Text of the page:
“If you don’t like something, change it. If you can’t change it, change your attitude. Don’t complain.”
~ Maya Angelou
Maya Angelou, born Marguerite Annie Johnson (1928-2014), was an American author, poet and civil rights activist. This accomplished lady wore many different career hats throughout her lifetime and won many awards. She worked closely with Dr. Martin Luther King Jr. and Malcolm X in the US civil rights movement, during the 1960s, until their untimely deaths. She was one of just two poets honored to read one of her poems at a presidential inauguration ceremony. Robert Frost was the first at John F. Kennedy’s Inauguration in 1960, and Maya Angelou read at Bill Clinton’s twenty-three years later.
She was an amazing lady with an outstanding mind and, judging from this passage, she brooked no nonsense. She survived a traumatic childhood as she was raped when seven years old, and then was further traumatized when, after she identified her molester, he was murdered by her uncles after the courts gave him a punishment of just one day in prison. She did not speak after that for five years – lest her words kill another man. She not only survived this childhood but she went on to become one of the most accomplished African-American ladies in history! Yes, amazing and outstanding!
Maya Angelou was a lady of action as can be seen in the very first sentence. “If you don’t like something, change it.” This is direct and to the point. She was not a person who stood on the sidelines during the civil rights movement, she was an activist. As a black person, she would not accept being treated as a second-class citizen, or worse, by white Americans; so she got busy and worked to change that. She could have heaved a great sigh of resignation and proclaimed to all who might listen, “But what can I do about it?” No, she wasn’t one to make excuses and cower in a corner when the going got rough.
It is clear from her next sentence, that she was also a realist. What do you do if you can’t change a situation that you don’t like? Her answer: “… change your attitude.” This lady watched two close friends who were leaders of the civil rights movement, assassinated while in their prime. As I pondered this, and thought back to those times, when I was a young teenager, I remember the shock and the anger that I felt. Now fast-forward to the present and consider the young black men shot dead by white cops in the last few months. More shock, outrage and pain. The anger and desire for vengeance is palpable and not unjustified… but, listen to the voice of Maya Angelou “… change your attitude.”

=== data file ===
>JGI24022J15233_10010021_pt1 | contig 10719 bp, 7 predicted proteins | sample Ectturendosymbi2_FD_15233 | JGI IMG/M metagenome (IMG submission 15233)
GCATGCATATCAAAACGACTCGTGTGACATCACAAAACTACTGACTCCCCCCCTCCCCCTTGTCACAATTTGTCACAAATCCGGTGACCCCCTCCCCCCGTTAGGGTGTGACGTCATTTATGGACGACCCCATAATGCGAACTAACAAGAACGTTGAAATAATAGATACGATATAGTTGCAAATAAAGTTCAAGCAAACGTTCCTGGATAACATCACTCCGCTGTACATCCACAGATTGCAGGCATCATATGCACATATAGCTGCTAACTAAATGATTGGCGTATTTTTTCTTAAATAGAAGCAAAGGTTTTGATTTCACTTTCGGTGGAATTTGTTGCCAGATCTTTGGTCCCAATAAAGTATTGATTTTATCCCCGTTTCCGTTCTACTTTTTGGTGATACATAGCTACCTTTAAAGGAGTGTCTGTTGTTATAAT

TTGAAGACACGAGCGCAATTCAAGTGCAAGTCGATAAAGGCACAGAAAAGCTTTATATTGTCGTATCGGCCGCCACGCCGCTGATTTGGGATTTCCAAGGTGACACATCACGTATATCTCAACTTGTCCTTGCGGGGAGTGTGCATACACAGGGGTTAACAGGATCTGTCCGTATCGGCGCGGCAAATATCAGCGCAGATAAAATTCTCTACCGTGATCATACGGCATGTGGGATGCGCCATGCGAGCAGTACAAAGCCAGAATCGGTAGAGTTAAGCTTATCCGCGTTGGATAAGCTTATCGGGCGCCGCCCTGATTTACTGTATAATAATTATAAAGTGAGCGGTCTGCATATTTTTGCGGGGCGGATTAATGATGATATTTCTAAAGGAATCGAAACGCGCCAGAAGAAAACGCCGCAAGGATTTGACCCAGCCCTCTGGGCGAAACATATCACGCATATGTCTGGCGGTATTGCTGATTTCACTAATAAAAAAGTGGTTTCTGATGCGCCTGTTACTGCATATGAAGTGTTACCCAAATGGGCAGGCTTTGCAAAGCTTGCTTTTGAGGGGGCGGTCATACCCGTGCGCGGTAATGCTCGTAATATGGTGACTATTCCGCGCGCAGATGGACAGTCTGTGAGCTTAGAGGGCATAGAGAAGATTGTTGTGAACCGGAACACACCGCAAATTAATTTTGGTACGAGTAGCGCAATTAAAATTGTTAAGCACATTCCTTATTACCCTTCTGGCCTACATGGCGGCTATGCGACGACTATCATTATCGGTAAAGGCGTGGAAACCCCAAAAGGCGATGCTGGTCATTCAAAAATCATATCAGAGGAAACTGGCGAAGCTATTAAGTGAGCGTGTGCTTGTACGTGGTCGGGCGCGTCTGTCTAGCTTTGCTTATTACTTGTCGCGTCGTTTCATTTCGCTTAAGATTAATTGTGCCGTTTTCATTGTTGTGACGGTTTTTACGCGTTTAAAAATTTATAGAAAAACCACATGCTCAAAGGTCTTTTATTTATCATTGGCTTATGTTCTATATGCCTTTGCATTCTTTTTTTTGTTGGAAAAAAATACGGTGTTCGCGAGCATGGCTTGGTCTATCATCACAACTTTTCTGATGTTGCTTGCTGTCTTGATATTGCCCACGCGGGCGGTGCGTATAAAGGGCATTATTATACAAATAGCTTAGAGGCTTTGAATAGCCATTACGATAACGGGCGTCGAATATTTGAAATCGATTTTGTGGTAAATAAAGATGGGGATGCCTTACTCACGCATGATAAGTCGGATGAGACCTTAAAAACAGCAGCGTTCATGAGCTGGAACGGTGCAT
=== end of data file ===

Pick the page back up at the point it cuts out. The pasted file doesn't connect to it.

Her words are calling us to turn our backs on our base desire for a violent response. As a student of history, I’m only too aware that the old adage, violence begets more violence, is only too true. It becomes a never ending cycle of bloodshed, loss and agony. So what do you do with these feelings? A favourite saying of my youngest son comes to mind… “… sit on your hands and wait for the feeling to go away.” I see that as a precursor to an actual change in attitude. First we calm ourselves… breathe… breathe… then think. I need to change my attitude so that I turn away from a violent response and turn towards a positive plan of action that will have a far greater chance of effecting real and substantial change.
No one knows better than I, just how difficult it is to change your attitude about something you don’t like. It doesn’t mean to just accept it. No, that’s not what Maya Angelou is saying at all! If you can’t change something, change the way you look at it so that you can continue to be an effective person. Otherwise, I just leave myself wide open to becoming an angry and embittered man. It is all to easy to allow your emotions to take your brain out of gear and run amok!
Finally, we are admonished: “Don’t complain.” I have to admit that this short, terse sentence made a strong impact when I first read it. Isn’t this one of our favourite pastimes? We Canadians proudly assert that it is our God-given right to complain about the weather! Maybe so, maybe not… but what good can possibly come of it? For me, complaining precludes a more productive response… action. Can I change the cold, snowy six-month winters here? Of course not! But I can change my attitude by changing my reaction to circumstances that I dislike and using them as different opportunities to exercise as well as to help other people and do some good in the world.
Maya Angelou speaks to us about what is important in confronting issues or problems in our lives that we don’t want to accept. The key is action to bring about change – and sometimes the change that needs to happen is within ourselves. Not every rock in our life path can be removed; sometimes we need to alter our way of looking at it to make it work in our favour. For me, the important thing to remember is that changes in our world or within ourselves can happen only if we make it so. We are the masters of our own lives!